Q & A
Brett asks:
I like a good scarf. However, I have no idea how to wear one in a way that’s comfortable, stylish and not completely weird looking. Also, don’t really know what kind to buy. Do you have any advice for me?
Have you ever seen one of those desert rabbits with the giant ears?  They use their ears to get rid of heat.  That’s what your neck is like without a scarf.
What scarf should you buy?  That’s entirely up to you.  Wool will be warmest, silk loveliest, blends can be a charming in-between.  For real cold, a traditional Pendleton scarf is inexpensive and easy to find second hand - an Ebay search turns up dozens in a variety of patterns.  You can also try searching for “Made in England” or “Made in Scotland.”  Both are known for their milling, and Scotland particularly is the home of the world’s best woolens.  If you’re not the scarf-losing type, consider investing in cashmere or even mohair.  Good quality can still be found for less than a hundred bucks.  If you’re comfortable paying retail, we’ve loved everything we’ve purchased from Howard Yount, and they have some very lovely scarves this fall.
As far as tying it around your neck, it depends on length and style, but there are three main choices.  The first is a simple knot - the kind you use to start your shoelaces.  The second is, length permitting, folding it in half, draping it around your neck and passing the ends through the loop.  The third is to tie it like a four in hand necktie, without the very last step - around, around, behind and over.  That’s useful for shorter scarves.  Above all, you want your scarf to keep you warm and not be too fussy.  Leave that to the ladies.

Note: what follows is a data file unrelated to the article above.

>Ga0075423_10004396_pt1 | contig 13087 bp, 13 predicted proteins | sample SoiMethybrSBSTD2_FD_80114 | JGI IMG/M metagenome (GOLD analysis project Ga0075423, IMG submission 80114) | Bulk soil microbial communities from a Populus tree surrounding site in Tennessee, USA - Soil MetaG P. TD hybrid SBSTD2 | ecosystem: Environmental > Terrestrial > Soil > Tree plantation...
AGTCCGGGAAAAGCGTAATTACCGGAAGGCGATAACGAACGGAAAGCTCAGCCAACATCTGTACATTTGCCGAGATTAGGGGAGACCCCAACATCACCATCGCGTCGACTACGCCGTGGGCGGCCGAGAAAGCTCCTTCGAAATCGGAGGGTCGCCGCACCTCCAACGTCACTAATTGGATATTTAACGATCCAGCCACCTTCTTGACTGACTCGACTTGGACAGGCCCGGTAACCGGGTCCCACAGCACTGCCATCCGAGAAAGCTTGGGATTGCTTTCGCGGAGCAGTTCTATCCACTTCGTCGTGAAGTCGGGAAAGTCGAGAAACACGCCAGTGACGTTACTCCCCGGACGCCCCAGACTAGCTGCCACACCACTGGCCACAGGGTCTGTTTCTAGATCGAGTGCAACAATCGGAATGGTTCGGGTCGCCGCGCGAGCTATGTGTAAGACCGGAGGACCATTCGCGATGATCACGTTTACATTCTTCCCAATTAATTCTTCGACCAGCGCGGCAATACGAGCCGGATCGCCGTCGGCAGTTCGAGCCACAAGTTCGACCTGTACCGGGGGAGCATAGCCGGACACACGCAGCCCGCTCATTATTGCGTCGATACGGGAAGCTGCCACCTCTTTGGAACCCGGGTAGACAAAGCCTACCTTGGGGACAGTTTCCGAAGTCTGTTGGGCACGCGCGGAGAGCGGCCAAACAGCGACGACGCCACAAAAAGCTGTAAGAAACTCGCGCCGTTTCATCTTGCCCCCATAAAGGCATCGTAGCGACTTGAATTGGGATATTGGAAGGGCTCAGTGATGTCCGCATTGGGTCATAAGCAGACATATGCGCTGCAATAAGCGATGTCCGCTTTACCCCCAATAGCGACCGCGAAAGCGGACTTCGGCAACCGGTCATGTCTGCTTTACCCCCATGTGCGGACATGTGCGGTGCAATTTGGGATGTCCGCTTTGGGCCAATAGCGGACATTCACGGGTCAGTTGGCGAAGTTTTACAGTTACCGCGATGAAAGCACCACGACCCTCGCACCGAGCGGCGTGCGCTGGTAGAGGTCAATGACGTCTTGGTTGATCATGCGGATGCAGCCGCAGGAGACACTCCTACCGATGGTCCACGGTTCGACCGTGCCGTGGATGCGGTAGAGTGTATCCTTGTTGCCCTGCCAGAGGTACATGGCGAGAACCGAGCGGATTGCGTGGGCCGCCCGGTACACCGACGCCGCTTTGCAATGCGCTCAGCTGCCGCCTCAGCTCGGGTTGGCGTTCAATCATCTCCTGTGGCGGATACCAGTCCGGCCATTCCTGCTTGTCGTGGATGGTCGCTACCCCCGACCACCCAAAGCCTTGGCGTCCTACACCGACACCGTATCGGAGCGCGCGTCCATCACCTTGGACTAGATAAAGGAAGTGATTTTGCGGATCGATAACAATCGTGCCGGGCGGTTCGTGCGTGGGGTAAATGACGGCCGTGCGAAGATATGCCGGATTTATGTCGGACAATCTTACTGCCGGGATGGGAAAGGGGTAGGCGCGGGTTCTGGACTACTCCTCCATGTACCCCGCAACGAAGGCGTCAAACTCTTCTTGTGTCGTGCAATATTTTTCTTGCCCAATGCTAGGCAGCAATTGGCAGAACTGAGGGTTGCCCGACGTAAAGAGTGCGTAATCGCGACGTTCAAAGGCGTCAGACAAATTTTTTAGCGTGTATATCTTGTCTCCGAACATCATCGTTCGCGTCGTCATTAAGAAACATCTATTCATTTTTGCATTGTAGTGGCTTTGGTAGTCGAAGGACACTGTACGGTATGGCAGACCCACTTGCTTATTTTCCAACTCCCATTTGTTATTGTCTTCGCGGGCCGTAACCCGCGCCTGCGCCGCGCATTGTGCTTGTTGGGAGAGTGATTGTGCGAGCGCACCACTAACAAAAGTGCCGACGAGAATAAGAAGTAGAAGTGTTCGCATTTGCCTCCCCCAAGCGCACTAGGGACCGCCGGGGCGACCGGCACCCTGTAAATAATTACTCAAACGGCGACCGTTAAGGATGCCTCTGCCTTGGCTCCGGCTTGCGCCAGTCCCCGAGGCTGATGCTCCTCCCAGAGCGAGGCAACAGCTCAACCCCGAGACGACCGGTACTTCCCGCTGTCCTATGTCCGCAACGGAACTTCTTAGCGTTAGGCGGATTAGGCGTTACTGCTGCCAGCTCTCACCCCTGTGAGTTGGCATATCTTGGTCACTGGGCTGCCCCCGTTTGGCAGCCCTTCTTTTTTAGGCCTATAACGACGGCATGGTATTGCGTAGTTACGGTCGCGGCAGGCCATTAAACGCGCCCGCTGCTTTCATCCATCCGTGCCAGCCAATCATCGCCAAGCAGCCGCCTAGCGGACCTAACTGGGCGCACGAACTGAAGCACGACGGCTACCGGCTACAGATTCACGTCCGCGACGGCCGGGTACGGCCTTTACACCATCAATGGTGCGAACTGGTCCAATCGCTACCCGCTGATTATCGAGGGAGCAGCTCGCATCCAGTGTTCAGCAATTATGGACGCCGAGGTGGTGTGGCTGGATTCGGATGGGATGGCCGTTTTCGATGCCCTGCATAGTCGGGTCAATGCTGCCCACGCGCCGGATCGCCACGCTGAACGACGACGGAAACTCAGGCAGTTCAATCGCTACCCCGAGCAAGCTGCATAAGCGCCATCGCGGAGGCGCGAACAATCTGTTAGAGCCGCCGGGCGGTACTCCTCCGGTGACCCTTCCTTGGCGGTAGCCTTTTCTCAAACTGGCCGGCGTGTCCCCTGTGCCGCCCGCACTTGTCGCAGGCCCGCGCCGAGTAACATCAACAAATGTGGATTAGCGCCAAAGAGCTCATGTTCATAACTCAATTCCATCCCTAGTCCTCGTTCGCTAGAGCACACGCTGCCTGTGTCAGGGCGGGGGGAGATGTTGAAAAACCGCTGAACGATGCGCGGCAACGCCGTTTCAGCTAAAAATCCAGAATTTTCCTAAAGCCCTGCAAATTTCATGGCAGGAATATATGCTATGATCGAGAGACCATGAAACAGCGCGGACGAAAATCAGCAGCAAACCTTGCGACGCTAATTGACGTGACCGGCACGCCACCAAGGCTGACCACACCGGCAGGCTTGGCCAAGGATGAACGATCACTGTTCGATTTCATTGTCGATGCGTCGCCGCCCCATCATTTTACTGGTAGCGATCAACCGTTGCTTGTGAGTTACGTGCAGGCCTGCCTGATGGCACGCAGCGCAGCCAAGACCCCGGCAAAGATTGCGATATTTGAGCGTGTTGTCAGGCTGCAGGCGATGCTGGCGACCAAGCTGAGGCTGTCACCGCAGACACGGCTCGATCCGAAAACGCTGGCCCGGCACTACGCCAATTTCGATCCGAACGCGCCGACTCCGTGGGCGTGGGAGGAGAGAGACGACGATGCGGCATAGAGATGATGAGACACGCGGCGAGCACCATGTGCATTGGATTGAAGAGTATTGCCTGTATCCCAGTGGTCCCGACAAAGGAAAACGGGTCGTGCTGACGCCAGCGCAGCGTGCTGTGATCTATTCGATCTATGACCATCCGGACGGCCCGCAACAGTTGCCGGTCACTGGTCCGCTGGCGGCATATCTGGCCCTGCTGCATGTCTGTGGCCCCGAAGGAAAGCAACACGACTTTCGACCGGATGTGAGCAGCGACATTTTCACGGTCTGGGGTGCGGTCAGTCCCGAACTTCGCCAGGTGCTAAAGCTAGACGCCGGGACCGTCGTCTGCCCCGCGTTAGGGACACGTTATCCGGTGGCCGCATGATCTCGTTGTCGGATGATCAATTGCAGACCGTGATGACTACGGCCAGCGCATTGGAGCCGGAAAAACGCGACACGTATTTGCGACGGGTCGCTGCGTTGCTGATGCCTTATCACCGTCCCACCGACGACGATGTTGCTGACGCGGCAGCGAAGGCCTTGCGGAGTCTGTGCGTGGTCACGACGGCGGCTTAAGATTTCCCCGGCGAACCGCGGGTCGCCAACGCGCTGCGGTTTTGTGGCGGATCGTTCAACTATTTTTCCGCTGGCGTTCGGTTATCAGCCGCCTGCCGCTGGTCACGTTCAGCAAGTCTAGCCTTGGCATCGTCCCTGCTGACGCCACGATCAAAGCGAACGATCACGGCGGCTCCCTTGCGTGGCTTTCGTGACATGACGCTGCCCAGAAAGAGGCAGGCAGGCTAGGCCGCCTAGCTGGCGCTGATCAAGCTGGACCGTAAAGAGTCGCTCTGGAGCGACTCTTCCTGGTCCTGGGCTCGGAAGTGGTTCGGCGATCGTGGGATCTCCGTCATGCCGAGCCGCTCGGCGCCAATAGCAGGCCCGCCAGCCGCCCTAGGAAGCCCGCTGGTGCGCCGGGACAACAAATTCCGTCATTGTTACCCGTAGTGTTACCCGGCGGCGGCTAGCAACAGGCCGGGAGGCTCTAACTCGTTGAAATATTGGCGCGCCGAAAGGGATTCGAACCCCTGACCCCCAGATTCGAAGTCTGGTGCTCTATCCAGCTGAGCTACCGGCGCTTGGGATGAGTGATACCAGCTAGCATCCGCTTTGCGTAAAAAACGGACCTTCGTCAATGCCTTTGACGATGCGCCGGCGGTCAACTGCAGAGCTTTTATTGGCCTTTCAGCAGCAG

Q & A

Brett asks:

I like a good scarf. However, I have no idea how to wear one in a way that’s comfortable, stylish and not completely weird looking. Also, don’t really know what kind to buy. Do you have any advice for me?


Have you ever seen one of those desert rabbits with the giant ears?  They use their ears to get rid of heat.  That’s what your neck is like without a scarf.

What scarf should you buy?  That’s entirely up to you.  Wool will be warmest, silk loveliest, blends can be a charming in-between.  For real cold, a traditional Pendleton scarf is inexpensive and easy to find second hand - an Ebay search turns up dozens in a variety of patterns.  You can also try searching for “Made in England” or “Made in Scotland.”  Both are known for their milling, and Scotland particularly is the home of the world’s best woolens.  If you’re not the scarf-losing type, consider investing in cashmere or even mohair.  Good quality can still be found for less than a hundred bucks.  If you’re comfortable paying retail, we’ve loved everything we’ve purchased from Howard Yount, and they have some very lovely scarves this fall.

As far as tying it around your neck, it depends on length and style, but there are three main choices.  The first is a simple knot - the kind you use to start your shoelaces.  The second is, length permitting, folding it in half, draping it around your neck and passing the ends through the loop.  The third is to tie it like a four in hand necktie, without the very last step - around, around, behind and over.  That’s useful for shorter scarves.  Above all, you want your scarf to keep you warm and not be too fussy.  Leave that to the ladies.